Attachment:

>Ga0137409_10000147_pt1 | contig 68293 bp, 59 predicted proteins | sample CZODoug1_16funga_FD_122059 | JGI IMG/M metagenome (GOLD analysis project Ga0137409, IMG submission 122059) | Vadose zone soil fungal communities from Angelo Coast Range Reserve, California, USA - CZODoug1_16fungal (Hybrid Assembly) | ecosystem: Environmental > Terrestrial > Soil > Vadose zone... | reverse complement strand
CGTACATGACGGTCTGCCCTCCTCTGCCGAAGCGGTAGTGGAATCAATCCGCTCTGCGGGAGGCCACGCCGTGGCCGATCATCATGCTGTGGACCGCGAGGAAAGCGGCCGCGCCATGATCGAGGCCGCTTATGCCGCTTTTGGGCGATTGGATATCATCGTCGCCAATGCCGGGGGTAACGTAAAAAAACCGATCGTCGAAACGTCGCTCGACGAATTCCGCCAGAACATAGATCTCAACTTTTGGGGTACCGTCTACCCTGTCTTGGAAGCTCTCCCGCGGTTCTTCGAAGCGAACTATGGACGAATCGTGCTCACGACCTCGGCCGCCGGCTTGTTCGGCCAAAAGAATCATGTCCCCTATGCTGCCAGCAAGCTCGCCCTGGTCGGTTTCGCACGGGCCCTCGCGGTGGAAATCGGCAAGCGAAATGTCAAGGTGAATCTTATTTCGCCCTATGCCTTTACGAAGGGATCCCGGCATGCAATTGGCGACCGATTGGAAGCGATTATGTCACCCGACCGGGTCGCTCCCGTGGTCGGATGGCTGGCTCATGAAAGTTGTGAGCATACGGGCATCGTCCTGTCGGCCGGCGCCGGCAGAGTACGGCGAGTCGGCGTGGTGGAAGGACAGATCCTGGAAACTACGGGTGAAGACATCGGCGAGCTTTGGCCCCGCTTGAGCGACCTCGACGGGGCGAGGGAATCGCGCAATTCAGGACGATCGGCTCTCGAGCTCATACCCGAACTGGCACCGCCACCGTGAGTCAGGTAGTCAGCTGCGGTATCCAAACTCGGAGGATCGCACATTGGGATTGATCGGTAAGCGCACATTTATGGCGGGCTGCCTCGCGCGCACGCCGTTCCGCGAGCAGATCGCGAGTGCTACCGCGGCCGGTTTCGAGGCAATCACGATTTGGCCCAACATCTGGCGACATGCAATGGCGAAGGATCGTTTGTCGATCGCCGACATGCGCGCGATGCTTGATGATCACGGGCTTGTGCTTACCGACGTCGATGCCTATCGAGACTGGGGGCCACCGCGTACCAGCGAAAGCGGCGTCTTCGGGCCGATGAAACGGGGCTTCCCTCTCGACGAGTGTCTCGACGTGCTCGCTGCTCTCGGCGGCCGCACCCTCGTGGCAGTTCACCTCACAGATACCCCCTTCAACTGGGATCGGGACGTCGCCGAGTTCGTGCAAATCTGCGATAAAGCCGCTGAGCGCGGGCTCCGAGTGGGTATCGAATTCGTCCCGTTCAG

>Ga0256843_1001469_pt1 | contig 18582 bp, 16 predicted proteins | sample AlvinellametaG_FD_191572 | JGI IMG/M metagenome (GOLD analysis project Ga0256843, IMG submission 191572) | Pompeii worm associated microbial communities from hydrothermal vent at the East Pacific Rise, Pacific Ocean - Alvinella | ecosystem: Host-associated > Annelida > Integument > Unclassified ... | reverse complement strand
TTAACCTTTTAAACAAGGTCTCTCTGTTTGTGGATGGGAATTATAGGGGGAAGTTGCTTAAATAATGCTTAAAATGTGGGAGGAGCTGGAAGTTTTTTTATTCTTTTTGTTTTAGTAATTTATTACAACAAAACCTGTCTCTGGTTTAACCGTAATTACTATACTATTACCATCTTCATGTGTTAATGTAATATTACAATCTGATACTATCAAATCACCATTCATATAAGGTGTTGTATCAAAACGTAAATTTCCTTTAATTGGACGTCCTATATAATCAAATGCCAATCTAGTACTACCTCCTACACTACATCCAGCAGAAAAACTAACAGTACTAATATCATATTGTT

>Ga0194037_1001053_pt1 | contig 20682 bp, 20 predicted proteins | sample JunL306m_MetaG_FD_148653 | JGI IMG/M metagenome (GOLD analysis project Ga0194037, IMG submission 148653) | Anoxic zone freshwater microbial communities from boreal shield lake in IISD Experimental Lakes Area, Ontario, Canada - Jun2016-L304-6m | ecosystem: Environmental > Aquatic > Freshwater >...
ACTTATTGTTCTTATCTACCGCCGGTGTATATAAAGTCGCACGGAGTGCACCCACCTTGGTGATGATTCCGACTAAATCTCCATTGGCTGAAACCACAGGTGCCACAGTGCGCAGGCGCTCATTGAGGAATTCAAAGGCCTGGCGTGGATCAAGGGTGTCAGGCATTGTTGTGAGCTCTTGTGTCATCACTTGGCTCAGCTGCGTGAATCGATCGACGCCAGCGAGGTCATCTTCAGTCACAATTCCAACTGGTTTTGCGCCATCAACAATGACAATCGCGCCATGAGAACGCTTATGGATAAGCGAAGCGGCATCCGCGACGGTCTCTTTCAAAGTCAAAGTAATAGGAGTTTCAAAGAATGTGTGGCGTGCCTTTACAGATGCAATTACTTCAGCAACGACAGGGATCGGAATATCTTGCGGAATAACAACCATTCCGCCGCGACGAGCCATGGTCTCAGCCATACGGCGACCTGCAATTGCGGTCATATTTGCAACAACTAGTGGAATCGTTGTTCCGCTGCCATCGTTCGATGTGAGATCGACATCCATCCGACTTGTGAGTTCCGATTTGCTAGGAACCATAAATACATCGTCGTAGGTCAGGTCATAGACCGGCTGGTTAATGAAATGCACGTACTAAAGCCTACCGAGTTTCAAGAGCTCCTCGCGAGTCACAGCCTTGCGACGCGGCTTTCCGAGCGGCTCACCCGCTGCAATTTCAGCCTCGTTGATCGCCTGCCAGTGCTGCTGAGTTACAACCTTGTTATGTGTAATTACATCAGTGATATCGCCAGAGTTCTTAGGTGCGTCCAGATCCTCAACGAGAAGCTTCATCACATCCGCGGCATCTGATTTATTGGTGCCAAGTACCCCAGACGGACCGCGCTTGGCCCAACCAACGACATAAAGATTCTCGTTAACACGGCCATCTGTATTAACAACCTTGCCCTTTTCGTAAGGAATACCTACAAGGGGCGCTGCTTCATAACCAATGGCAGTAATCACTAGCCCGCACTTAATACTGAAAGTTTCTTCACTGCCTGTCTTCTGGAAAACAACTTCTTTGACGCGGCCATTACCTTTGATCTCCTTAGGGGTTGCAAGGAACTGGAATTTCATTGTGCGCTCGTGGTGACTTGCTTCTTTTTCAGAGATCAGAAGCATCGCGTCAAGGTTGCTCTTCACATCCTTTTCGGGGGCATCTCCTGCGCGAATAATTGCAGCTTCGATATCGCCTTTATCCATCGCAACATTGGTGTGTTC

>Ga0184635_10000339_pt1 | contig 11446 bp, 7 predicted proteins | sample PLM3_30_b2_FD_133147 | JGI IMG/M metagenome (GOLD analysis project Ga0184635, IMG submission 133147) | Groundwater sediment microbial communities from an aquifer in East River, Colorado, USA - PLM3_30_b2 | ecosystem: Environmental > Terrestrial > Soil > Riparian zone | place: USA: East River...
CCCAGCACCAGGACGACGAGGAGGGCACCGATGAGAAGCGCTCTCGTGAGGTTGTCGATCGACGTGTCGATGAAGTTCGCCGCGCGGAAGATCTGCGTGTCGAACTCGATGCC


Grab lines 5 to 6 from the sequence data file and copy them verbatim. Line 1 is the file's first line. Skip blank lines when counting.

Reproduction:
>Ga0194037_1001053_pt1 | contig 20682 bp, 20 predicted proteins | sample JunL306m_MetaG_FD_148653 | JGI IMG/M metagenome (GOLD analysis project Ga0194037, IMG submission 148653) | Anoxic zone freshwater microbial communities from boreal shield lake in IISD Experimental Lakes Area, Ontario, Canada - Jun2016-L304-6m | ecosystem: Environmental > Aquatic > Freshwater >...
ACTTATTGTTCTTATCTACCGCCGGTGTATATAAAGTCGCACGGAGTGCACCCACCTTGGTGATGATTCCGACTAAATCTCCATTGGCTGAAACCACAGGTGCCACAGTGCGCAGGCGCTCATTGAGGAATTCAAAGGCCTGGCGTGGATCAAGGGTGTCAGGCATTGTTGTGAGCTCTTGTGTCATCACTTGGCTCAGCTGCGTGAATCGATCGACGCCAGCGAGGTCATCTTCAGTCACAATTCCAACTGGTTTTGCGCCATCAACAATGACAATCGCGCCATGAGAACGCTTATGGATAAGCGAAGCGGCATCCGCGACGGTCTCTTTCAAAGTCAAAGTAATAGGAGTTTCAAAGAATGTGTGGCGTGCCTTTACAGATGCAATTACTTCAGCAACGACAGGGATCGGAATATCTTGCGGAATAACAACCATTCCGCCGCGACGAGCCATGGTCTCAGCCATACGGCGACCTGCAATTGCGGTCATATTTGCAACAACTAGTGGAATCGTTGTTCCGCTGCCATCGTTCGATGTGAGATCGACATCCATCCGACTTGTGAGTTCCGATTTGCTAGGAACCATAAATACATCGTCGTAGGTCAGGTCATAGACCGGCTGGTTAATGAAATGCACGTACTAAAGCCTACCGAGTTTCAAGAGCTCCTCGCGAGTCACAGCCTTGCGACGCGGCTTTCCGAGCGGCTCACCCGCTGCAATTTCAGCCTCGTTGATCGCCTGCCAGTGCTGCTGAGTTACAACCTTGTTATGTGTAATTACATCAGTGATATCGCCAGAGTTCTTAGGTGCGTCCAGATCCTCAACGAGAAGCTTCATCACATCCGCGGCATCTGATTTATTGGTGCCAAGTACCCCAGACGGACCGCGCTTGGCCCAACCAACGACATAAAGATTCTCGTTAACACGGCCATCTGTATTAACAACCTTGCCCTTTTCGTAAGGAATACCTACAAGGGGCGCTGCTTCATAACCAATGGCAGTAATCACTAGCCCGCACTTAATACTGAAAGTTTCTTCACTGCCTGTCTTCTGGAAAACAACTTCTTTGACGCGGCCATTACCTTTGATCTCCTTAGGGGTTGCAAGGAACTGGAATTTCATTGTGCGCTCGTGGTGACTTGCTTCTTTTTCAGAGATCAGAAGCATCGCGTCAAGGTTGCTCTTCACATCCTTTTCGGGGGCATCTCCTGCGCGAATAATTGCAGCTTCGATATCGCCTTTATCCATCGCAACATTGGTGTGTTC